Category: popular boys’ names
One of our most-read blogs of all time, a makeover of the top 100 most popular boys’ names, disappeared from our archive. We didn’t even notice it was gone until a Berry wrote wondering where it was. The girls’ makeover, also written by Elisabeth Wilborn of You Can’t Call It It, is still there. But the boys’: stolen, zapped, vanished into thin air.
So we set out to fashion a new version, using the current popular boys’ names list of 2012.
These are our suggestions of similar-but-different names you might substitute if you like the original boys’ name, but it’s just too popular.
And yet some parents feel pressure to avoid a popular name – or even a name that might become popular.
If you grew up answering to Jennie S. or Mike T., you might worry that Logan and Mia will have to sign every piece of schoolwork with their last initial, too. But it might be a mistake to discard your long-time favorite name just because others have discovered how great it is, too.
Biblical Simon is the name that’s risen furthest on the Nameberry list, up 43 places. The boys’ names moving the most places up the ladder are:
Just like Oz, Nameberry has a Wizard: Our engineer and partner Hugh Hunter. One of the wonderful things Hugh can do, besides creating the digital structure of the site and keeping it running, is to produce lists of names that meet certain statistical criteria: Names whose popularity peaked in 1937, for instance, or names never searched on Nameberry (hmmmmmm).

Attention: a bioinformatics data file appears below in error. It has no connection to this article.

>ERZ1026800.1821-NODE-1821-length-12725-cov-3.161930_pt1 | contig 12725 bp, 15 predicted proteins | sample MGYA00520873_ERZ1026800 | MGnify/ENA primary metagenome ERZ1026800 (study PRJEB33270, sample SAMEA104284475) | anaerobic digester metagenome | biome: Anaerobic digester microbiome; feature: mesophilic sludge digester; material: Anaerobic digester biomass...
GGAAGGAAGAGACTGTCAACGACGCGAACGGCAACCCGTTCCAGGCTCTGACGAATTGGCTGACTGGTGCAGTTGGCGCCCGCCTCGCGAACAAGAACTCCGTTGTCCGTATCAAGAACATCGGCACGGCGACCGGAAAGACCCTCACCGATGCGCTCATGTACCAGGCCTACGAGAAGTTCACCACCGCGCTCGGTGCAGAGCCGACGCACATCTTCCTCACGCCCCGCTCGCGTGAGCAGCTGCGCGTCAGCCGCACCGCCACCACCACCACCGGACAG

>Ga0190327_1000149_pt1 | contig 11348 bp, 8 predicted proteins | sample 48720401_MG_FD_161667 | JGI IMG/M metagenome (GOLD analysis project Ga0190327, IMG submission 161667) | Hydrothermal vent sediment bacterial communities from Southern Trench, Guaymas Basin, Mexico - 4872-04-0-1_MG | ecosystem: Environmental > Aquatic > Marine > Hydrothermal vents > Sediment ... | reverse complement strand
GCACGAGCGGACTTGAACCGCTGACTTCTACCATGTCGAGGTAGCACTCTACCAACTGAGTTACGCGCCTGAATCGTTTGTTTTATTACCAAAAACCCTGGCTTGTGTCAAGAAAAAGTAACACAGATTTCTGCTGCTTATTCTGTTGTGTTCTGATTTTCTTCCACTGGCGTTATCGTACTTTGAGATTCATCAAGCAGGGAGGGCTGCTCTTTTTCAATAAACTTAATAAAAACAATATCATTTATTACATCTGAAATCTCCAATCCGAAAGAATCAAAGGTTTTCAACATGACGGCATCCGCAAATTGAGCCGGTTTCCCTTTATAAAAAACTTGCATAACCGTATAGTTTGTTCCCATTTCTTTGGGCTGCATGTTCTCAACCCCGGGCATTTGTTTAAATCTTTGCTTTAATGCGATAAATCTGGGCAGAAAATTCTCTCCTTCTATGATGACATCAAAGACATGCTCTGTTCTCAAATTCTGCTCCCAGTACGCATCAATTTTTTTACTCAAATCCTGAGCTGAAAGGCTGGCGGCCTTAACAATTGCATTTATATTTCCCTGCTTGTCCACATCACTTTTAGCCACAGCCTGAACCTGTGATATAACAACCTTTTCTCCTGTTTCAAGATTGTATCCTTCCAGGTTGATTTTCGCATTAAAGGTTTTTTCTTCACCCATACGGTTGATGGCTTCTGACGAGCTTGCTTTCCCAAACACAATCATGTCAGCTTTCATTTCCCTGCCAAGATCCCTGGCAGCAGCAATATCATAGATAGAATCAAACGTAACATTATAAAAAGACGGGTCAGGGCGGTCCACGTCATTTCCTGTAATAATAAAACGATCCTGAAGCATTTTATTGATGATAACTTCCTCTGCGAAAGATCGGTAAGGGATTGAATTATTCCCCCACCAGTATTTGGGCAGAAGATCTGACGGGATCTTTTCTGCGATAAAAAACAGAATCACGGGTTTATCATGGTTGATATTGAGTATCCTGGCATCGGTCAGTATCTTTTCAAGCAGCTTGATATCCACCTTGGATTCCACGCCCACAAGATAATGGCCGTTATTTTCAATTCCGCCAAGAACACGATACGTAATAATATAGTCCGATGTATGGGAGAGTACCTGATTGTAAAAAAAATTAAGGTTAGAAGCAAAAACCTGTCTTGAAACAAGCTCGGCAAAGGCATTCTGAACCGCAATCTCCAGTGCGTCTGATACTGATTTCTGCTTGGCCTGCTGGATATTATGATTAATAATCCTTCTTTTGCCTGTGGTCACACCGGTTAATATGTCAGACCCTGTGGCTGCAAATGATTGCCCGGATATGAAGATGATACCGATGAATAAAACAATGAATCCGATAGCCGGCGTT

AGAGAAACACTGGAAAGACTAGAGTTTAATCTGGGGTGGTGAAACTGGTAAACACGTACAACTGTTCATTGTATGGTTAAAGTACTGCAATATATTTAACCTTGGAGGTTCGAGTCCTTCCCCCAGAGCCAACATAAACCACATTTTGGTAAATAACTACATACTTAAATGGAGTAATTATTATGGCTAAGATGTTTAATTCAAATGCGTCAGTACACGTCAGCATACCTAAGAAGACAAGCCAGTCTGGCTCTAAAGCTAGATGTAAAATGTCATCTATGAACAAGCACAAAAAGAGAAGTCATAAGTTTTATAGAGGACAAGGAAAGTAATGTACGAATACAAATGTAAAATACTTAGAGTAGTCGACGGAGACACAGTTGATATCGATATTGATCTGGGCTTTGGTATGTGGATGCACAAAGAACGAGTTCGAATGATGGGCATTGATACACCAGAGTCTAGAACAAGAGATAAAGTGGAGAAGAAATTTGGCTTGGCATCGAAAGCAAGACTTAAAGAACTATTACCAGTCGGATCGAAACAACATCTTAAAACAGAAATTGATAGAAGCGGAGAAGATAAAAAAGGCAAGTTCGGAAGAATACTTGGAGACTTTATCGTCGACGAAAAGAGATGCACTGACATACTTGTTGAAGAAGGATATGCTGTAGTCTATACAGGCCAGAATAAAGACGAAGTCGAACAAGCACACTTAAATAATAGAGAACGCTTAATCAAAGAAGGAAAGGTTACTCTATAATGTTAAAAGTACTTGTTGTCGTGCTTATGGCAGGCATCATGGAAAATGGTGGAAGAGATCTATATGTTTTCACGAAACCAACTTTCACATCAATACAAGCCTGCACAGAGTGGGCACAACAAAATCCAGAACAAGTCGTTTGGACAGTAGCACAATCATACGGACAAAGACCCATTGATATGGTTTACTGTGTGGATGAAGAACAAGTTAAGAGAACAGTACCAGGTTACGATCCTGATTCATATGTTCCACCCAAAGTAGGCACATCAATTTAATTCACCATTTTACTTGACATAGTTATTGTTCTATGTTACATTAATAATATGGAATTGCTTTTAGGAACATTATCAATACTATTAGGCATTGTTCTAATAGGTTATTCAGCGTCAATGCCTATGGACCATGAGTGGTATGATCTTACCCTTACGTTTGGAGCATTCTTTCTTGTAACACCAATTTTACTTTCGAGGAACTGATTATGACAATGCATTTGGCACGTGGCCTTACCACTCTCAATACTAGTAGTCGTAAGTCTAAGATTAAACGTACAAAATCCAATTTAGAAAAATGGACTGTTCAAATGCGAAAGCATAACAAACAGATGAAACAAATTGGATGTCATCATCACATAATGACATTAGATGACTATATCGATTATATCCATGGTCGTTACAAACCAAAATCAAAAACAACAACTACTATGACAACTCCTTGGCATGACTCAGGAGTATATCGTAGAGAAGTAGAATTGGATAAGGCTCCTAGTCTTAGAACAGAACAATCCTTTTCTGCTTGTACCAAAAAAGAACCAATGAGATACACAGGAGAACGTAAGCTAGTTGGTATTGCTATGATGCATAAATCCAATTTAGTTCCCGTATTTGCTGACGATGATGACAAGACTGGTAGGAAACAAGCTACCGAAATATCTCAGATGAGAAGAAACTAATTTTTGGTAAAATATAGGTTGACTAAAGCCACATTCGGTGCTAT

So when we recently asked Hugh if he could generate a list of names that had reentered the U.S. Top 1000 in 2011 — names that had been on the list before, dropped off, and now had reappeared — the answer was of course. What we didn’t know was how interesting that list would be.
There was a time when we thought—rightly or wrongly– of regional names in terms of stereotypes—prim and proper appellations in New England, sweetly feminissima Southern belles, Tex-Mex cowboys out west. Now, though, it sometimes seems that baby names have become more and more homogeneous across the United States, but if we really peruse the popularity figures for states’ local baby names we do find some regional differences and state eccentricities.
First, a look at which names were in first place and where they ruled:
Ava—Louisiana, South Dakota
Emma—Alabama, Arkansas, Georgia, Idaho, Illinois, Indiana, Iowa, Kentucky, Maine, Missouri, Montana, Nebraska, North Carolina, North Dakota, Ohio, Oklahoma, Tennessee, Vermont, Wyoming